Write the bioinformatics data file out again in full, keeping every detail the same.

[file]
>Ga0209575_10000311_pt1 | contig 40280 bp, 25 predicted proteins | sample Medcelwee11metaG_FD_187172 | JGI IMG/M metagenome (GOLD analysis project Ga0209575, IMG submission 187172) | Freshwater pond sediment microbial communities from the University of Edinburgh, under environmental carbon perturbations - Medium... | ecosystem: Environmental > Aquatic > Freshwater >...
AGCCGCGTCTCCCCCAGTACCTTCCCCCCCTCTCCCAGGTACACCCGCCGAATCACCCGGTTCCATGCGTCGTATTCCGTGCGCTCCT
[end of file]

>Ga0209575_10000311_pt1 | contig 40280 bp, 25 predicted proteins | sample Medcelwee11metaG_FD_187172 | JGI IMG/M metagenome (GOLD analysis project Ga0209575, IMG submission 187172) | Freshwater pond sediment microbial communities from the University of Edinburgh, under environmental carbon perturbations - Medium... | ecosystem: Environmental > Aquatic > Freshwater >...
AGCCGCGTCTCCCCCAGTACCTTCCCCCCCTCTCCCAGGTACACCCGCCGAATCACCCGGTTCCATGCGTCGTATTCCGTGCGCTCCT